It is the Shia who have been dying in their thousands in Iraq, Syria, Pakistan and even in countries where there are few of them to kill, such as Egypt. (Not convincing assertion: More sunnis than shia were the target of these Islamic factions, except maybe in Iraq due to car bombs)

Pakistani papers no longer pay much attention to hundreds of Shia butchered from Quetta to Lahore.

In Iraq, most of the 7,000 or more people killed this year are Shia civilians killed by the bombs of al-Qa’ida in Iraq, part of an umbrella organisation called the Islamic State of Iraq and the Levant (Isil), which also encompasses Syria.

In overwhelmingly Sunni Libya, militants in the eastern town of Derna killed an Iraqi professor who admitted on video to being a Shia before being executed by his captors.

Suppose a hundredth part of this merciless onslaught had been directed against Western targets rather than against Shia Muslims, would the Americans and the British be so accommodating to the Saudis, Kuwaitis and Emiratis?

It is this that gives a sense of phoniness to boasts by the vastly expanded security bureaucracies in Washington and London about their success in combating terror justifying vast budgets for themselves and restricted civil liberties for everybody else.

All the drones in the world fired into Pashtun villages in Pakistan or their counterparts in Yemen or Somalia are not going to make much difference if the Sunni jihadists in Iraq and Syria ever decide – as Osama bin Laden did before them – that their main enemies are to be found not among the Shia but in the United States and Britain.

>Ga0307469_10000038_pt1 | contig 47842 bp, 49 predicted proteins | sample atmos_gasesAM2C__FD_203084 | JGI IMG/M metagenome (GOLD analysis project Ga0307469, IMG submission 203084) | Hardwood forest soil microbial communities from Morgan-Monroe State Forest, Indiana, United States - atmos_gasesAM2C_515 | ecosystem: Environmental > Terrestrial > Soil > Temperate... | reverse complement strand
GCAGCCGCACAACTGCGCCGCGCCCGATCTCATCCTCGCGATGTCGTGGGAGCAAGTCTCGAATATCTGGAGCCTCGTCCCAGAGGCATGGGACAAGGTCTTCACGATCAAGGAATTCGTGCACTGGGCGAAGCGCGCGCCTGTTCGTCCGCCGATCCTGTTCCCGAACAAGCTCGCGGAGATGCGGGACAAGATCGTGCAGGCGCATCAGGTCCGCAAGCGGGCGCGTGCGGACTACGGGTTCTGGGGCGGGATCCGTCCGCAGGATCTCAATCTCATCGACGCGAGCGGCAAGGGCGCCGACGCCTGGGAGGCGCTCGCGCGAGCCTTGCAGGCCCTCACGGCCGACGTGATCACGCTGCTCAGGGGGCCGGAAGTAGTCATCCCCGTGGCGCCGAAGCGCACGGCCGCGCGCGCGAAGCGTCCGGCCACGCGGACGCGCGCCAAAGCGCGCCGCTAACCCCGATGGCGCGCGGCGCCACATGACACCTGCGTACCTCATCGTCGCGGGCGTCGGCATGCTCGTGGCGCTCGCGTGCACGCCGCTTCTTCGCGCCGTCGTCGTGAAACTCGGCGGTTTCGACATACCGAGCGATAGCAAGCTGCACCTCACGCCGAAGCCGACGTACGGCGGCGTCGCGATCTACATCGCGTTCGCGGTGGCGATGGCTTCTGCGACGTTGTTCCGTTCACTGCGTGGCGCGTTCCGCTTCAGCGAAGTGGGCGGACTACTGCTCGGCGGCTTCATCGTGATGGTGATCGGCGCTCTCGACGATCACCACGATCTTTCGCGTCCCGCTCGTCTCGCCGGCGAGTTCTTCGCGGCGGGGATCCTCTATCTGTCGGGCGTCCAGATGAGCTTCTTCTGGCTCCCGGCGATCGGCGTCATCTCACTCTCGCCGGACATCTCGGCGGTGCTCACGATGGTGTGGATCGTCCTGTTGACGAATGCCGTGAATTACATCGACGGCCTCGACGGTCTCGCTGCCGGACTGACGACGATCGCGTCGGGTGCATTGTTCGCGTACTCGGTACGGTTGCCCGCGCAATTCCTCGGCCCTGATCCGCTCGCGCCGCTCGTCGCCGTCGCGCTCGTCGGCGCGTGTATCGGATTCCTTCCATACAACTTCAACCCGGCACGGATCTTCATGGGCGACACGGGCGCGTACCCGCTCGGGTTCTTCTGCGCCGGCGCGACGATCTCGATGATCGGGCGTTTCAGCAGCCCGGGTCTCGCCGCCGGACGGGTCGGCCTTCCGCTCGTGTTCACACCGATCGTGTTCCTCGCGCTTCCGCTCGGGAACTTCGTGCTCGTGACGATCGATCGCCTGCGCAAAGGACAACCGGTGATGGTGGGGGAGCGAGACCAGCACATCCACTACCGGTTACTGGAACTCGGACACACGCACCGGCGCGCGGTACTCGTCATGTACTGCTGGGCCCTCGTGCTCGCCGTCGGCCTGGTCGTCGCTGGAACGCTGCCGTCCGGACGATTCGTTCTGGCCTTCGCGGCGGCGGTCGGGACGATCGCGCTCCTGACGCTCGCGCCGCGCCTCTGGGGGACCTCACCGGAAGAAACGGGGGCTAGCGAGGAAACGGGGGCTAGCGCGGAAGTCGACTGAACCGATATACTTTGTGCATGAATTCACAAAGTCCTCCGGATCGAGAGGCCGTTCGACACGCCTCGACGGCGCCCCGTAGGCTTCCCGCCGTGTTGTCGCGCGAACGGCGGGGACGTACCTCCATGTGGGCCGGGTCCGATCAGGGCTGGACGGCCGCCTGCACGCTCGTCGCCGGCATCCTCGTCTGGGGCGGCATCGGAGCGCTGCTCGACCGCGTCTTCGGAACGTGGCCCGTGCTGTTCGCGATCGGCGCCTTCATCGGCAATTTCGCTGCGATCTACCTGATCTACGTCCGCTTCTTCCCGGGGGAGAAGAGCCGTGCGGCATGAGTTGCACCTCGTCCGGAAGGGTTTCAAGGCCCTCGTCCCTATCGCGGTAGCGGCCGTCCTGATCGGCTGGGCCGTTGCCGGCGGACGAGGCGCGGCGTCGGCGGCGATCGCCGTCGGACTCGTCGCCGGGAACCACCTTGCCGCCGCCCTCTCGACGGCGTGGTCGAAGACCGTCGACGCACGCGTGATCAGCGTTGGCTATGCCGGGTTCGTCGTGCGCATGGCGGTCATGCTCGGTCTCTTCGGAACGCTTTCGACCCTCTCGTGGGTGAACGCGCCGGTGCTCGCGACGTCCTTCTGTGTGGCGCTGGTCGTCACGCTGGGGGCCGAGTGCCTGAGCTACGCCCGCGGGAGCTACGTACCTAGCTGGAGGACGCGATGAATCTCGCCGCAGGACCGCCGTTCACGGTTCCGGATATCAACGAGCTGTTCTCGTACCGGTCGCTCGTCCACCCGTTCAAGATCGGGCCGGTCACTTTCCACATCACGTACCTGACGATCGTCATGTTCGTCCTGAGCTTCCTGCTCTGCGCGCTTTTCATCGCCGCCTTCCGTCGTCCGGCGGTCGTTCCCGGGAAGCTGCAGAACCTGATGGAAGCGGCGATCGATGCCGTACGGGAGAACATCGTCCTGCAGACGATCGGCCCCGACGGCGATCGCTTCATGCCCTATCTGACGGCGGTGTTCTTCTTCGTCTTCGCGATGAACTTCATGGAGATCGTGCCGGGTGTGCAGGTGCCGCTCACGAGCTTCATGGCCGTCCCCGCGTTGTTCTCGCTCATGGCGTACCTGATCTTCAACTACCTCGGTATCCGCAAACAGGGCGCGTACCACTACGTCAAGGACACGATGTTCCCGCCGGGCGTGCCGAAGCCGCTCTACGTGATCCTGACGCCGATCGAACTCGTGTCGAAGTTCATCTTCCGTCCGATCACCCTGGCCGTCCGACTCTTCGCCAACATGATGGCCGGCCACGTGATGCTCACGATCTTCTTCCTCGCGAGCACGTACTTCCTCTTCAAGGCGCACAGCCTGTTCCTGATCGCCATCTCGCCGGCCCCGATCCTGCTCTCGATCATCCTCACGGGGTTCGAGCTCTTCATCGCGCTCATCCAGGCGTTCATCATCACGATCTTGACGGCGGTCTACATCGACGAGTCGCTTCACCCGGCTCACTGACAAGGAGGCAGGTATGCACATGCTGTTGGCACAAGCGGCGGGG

Instead of the fumbling amateur efforts of the shoe and underpants bombers, security services would have to face jihadist movements in Iraq, Syria and Libya fielding hundreds of bomb-makers and suicide bombers.

Only gradually this year, videos from Syria of non-Sunnis being decapitated for sectarian motives alone have begun to shake the basic indifference of the Western powers to Sunni jihadism so long as it is not directed against themselves. (The decapitated are mostly sunnis of different factions)

Saudi Arabia as a government for a long time took a back seat to Qatar in funding rebels in Syria, and it is only since this summer that they have taken over the file. They wish to marginalise the al-Qa’ida franchisees such as Isil and the al-Nusra Front while buying up and arming enough Sunni war-bands to overthrow President Bashar al-Assad.

The directors of Saudi policy in Syria – the Foreign Minister Prince Saud al-Faisal, the head of the Saudi intelligence agency Prince Bandar bin Sultan and the Deputy Defence Minister Prince Salman bin Sultan – plan to spend billions raising a militant Sunni army some 40,000 to 50,000 strong.

Already local warlords are uniting to share in Saudi largess for which their enthusiasm is probably greater than their willingness to fight.

The Saudi initiative is partly fueled by rage in Riyadh at President Obama’s decision not to go to war with Syria after Assad used chemical weapons on 21 August.

Nothing but an all-out air attack by the US similar to that of Nato in Libya in 2011 would overthrow Assad, so the US has essentially decided he will stay for the moment.

Saudi anger has been further exacerbated by the successful US-led negotiations on an interim deal with Iran over its nuclear programme.

By stepping out of the shadows in Syria, the Saudis are probably making a mistake.

Their money will only buy them so much. The artificial unity of rebel groups with their hands out for Saudi money is not going to last. They will be discredited in the eyes of more fanatical jihadis as well as Syrians in general as pawns of Saudi and other intelligence services.

A divided opposition will be even more fragmented: Jordan may accommodate the Saudis and a multitude of foreign intelligence services, but it will not want to be the rallying point for an anti-Assad army.

The Saudi plan looks doomed from the start, though it could get a lot more Syrians killed before it fails.